The company builds its trailers from scratch except for windows, couplers, axles, tires, jacks, and other commodity components. “We don’t do any contracting,” says Bloomer. “We do everything in-house.”

After the company hit a critical mass, building trailers one by one was no longer efficient enough to meet demand. “I went to a component-based manufacturing thought process,” says Bloomer. “They get very good at that job. If you do your calculations right, when the trailer hits that line on the floor, your walls fit perfectly, your roof fits perfectly, so there’s no more beating and banging and cutting individual stuff.”

What was the end result? “I tell you what: My quality improved because my workers improved, because they’re doing the same thing and they understand it and they’re good at it,” says Bloomer. “In our business, efficiency is what makes or breaks your bottom line, so we want to be as efficient as we can.”

Growth “has been consistent” aside from a “big hiccup” in sales from 2007 to 2009, and has manufactured upwards of 7,000 trailers to date.

The company now typically builds 20 units a month, with an average length of 36 feet. “We do more big trailers than anybody,” says Bloomer. “I have good dealers, and they sell the product well.”

Sales grew by 20 percent in 2020, and the trajectory has remained strong. “2021 should be a banner year,” says Bloomer.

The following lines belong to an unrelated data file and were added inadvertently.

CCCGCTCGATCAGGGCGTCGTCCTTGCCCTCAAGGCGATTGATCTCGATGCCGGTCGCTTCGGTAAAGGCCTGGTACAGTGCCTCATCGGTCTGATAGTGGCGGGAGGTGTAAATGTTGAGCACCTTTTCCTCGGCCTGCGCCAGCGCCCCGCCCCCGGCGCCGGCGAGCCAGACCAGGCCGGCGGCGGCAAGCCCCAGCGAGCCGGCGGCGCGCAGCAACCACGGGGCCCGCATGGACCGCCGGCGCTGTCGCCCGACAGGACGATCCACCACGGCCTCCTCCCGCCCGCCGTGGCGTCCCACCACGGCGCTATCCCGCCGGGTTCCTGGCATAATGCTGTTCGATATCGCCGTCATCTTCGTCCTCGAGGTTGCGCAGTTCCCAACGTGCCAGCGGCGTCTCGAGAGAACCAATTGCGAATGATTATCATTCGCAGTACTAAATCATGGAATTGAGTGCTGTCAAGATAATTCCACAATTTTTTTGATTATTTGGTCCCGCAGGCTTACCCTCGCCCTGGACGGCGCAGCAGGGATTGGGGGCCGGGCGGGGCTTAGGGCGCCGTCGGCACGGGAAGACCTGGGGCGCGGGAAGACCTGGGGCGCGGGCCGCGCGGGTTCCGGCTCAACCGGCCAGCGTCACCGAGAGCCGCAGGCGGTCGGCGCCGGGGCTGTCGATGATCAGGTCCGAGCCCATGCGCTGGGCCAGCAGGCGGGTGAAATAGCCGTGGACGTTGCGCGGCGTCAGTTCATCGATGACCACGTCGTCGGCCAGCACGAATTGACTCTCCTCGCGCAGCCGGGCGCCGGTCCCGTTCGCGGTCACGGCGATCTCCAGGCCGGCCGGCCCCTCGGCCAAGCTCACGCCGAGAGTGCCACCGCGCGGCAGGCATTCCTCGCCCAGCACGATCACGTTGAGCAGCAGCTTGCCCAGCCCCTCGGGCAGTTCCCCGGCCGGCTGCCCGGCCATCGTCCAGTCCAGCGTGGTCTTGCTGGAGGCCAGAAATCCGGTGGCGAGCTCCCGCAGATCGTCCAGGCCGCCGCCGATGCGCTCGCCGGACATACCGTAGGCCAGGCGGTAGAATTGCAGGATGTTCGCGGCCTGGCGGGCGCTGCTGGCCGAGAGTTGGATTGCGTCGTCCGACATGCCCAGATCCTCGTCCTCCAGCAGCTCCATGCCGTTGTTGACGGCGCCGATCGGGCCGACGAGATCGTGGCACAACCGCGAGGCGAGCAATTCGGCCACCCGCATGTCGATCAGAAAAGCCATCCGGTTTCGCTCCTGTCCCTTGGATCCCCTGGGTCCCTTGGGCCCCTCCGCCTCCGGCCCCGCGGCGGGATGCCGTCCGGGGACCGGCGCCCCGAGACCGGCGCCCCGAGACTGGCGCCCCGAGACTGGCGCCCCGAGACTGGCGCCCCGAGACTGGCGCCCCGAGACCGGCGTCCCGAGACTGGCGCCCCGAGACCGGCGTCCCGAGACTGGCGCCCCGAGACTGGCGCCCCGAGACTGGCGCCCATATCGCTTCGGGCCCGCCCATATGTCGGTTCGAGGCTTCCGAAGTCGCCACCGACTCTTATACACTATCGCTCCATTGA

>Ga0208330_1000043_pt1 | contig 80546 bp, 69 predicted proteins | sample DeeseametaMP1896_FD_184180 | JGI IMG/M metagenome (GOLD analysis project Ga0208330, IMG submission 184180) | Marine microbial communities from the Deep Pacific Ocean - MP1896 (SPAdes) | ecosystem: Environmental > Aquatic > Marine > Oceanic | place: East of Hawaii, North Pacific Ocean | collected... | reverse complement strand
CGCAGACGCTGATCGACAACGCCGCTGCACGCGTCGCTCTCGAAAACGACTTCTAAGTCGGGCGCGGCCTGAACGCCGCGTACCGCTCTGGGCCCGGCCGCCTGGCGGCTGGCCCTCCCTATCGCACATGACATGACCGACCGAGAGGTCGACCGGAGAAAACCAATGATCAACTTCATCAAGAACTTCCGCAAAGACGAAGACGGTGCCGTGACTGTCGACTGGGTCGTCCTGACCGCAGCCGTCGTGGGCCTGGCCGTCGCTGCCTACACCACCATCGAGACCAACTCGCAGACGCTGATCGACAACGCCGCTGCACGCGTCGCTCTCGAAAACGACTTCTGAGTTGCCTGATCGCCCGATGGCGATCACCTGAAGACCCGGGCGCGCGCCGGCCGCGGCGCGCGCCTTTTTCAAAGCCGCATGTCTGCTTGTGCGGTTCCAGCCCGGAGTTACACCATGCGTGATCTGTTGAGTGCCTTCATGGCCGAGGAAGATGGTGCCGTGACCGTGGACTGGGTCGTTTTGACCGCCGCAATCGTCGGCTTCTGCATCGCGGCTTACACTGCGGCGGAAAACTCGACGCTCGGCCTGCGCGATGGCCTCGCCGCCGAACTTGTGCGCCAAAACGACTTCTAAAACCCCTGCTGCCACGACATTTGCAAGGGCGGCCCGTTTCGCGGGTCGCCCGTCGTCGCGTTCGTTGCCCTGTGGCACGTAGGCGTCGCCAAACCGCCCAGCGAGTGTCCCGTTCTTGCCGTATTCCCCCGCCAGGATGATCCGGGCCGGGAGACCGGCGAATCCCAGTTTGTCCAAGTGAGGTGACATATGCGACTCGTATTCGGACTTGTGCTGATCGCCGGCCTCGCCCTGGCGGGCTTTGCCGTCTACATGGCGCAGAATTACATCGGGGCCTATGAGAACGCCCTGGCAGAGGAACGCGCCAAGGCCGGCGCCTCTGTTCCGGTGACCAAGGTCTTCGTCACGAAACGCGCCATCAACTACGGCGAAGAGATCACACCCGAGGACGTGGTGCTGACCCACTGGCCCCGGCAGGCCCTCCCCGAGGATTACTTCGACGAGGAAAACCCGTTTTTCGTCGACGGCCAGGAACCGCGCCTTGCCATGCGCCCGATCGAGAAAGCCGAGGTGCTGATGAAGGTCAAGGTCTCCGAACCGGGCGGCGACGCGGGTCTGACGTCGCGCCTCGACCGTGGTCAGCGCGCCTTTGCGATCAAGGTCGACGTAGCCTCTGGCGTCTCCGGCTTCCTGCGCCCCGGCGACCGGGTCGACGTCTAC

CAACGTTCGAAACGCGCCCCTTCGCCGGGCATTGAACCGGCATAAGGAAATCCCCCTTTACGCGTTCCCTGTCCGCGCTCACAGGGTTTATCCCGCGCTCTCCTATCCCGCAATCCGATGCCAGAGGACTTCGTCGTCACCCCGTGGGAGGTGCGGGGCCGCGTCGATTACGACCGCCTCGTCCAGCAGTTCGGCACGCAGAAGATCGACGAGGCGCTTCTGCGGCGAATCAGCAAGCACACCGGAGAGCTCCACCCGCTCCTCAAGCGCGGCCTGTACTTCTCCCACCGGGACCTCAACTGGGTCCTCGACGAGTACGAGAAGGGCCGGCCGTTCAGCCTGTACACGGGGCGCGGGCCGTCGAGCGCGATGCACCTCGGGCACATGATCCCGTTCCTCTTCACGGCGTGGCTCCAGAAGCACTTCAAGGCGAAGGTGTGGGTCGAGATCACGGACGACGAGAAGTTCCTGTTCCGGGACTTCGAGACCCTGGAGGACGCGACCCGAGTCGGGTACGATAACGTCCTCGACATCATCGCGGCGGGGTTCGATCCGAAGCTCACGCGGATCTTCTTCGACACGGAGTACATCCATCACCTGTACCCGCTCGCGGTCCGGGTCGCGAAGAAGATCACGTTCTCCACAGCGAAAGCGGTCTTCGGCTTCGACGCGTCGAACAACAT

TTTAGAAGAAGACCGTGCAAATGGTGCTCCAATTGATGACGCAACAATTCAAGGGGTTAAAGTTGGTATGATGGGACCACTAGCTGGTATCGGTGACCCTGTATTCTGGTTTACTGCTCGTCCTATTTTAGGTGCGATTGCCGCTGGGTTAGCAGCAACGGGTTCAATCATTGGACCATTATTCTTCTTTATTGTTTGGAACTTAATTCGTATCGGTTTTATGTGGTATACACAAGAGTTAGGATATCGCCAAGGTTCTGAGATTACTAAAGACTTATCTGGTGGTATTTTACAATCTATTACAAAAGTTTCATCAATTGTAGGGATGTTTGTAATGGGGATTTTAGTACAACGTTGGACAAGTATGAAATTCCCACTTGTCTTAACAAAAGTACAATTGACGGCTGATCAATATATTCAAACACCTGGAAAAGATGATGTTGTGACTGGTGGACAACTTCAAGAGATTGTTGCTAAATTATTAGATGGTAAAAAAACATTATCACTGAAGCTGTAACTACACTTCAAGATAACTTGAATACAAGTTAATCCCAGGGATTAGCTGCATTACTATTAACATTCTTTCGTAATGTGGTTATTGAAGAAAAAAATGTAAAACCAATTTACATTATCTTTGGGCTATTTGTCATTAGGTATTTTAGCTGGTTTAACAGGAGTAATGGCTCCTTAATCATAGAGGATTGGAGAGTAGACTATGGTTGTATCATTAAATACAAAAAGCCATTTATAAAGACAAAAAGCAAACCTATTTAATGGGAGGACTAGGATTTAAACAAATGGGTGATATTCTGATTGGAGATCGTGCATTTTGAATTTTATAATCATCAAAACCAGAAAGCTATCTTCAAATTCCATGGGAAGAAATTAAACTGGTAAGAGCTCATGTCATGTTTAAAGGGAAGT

Challenges: “Hiring now is very difficult,” says Bloomer. “I have a good HR lady who’s been there and done it, but it’s really difficult to figure out what motivates this new generation of employees.”

Enhanced unemployment benefits during the pandemic didn’t help, he adds. Since they ended in Texas in June 2021, the company has gotten more applicants, but it’s still an issue. “We hired 10 people one week. Out of the 10 people, six of them failed their drug test. Out of the four that were left, two never showed up for the first day. Out of the two of those that were left, we’ve been able to retain one for months.”

Supply chain disruptions have also cropped up during the pandemic. “It’s an issue, but it’s just a different problem to manage,” says Bloomer. “We own our own dies at the extrusion company — they’re proprietary — but when they run out of ingot, you’re stopped, so you increase your inventory on your extrusions. We’re over double what we normally keep.”

He adds, “I don’t like the just-in-time stuff. I’ve always carried a lot of inventory, just for that reason.”

The issues have stymied growth in 2020 and 2021. “You think you can control your own destiny,” says Bloomer, “but this year with supplies running out, it’s very tough.”

Opportunities: Texas is the company’s top market, followed by Arizona, and Bloomer sees potential for growth in the Midwest and Southeast, as well as the West Coast. “A growing state for us is Missouri, and I have a good dealer in Oklahoma,” says Bloomer. “Florida is a mecca for horses, and I think we haven’t even scratched the surface there. Georgia, same way.”

Needs: Bloomer wants to build a manufacturing annex that’s about 30,000 square feet, but he’s approaching potential construction cautiously right now. “Salado is booming in terms of growth,” he says. “The prices have spiked so it kind of makes you leery about doing that right now.”